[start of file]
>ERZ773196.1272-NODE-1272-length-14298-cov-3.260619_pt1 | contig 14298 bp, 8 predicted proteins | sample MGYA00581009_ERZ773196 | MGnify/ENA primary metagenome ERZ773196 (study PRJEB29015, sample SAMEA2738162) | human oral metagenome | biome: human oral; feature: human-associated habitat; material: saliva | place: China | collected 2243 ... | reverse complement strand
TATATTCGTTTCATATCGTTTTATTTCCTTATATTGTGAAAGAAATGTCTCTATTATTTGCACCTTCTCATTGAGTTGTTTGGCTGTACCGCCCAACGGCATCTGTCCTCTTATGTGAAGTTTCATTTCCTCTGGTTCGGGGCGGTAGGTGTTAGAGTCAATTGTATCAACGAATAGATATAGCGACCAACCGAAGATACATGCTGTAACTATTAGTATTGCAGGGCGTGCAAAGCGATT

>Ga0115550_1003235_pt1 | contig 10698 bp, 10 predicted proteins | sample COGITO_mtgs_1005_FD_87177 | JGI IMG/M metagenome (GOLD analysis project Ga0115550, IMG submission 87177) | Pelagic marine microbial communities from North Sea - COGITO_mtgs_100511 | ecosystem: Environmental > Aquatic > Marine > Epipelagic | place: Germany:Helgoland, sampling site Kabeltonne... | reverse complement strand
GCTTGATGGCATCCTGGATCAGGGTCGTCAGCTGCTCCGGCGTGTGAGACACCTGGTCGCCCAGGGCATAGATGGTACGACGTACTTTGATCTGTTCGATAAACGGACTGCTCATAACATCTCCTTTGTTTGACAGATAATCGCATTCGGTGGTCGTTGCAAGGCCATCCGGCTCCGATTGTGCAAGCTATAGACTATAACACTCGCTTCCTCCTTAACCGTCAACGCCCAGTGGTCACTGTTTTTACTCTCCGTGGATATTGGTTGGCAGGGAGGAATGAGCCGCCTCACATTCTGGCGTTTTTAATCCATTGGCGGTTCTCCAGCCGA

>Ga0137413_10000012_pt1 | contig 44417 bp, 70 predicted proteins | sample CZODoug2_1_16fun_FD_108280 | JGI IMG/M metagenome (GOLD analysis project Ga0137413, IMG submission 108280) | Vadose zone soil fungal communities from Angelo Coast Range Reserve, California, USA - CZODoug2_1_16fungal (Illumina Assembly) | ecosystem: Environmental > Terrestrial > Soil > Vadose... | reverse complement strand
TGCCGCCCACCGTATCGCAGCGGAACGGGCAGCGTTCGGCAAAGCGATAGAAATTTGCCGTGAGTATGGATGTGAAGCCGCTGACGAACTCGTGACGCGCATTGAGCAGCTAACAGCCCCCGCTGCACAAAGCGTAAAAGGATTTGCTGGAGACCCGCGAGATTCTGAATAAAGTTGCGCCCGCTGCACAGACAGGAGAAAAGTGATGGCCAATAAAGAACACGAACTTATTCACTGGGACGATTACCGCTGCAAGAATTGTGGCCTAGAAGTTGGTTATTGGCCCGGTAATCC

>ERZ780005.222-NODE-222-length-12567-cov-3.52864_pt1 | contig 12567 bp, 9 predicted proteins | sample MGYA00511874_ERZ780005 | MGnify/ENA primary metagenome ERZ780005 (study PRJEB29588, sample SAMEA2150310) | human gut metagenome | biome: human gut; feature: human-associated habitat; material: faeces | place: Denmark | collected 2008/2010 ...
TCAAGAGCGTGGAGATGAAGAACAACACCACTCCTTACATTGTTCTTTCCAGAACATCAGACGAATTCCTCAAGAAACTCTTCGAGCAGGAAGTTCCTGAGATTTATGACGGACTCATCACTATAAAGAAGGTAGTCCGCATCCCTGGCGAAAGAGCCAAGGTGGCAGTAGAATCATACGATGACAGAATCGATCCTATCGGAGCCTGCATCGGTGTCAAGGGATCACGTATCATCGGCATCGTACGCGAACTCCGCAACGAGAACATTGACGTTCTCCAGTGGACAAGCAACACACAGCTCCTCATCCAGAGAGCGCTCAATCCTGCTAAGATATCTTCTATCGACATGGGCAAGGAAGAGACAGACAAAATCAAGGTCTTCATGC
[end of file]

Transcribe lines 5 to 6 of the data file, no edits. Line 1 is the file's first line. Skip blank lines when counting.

>Ga0137413_10000012_pt1 | contig 44417 bp, 70 predicted proteins | sample CZODoug2_1_16fun_FD_108280 | JGI IMG/M metagenome (GOLD analysis project Ga0137413, IMG submission 108280) | Vadose zone soil fungal communities from Angelo Coast Range Reserve, California, USA - CZODoug2_1_16fungal (Illumina Assembly) | ecosystem: Environmental > Terrestrial > Soil > Vadose... | reverse complement strand
TGCCGCCCACCGTATCGCAGCGGAACGGGCAGCGTTCGGCAAAGCGATAGAAATTTGCCGTGAGTATGGATGTGAAGCCGCTGACGAACTCGTGACGCGCATTGAGCAGCTAACAGCCCCCGCTGCACAAAGCGTAAAAGGATTTGCTGGAGACCCGCGAGATTCTGAATAAAGTTGCGCCCGCTGCACAGACAGGAGAAAAGTGATGGCCAATAAAGAACACGAACTTATTCACTGGGACGATTACCGCTGCAAGAATTGTGGCCTAGAAGTTGGTTATTGGCCCGGTAATCC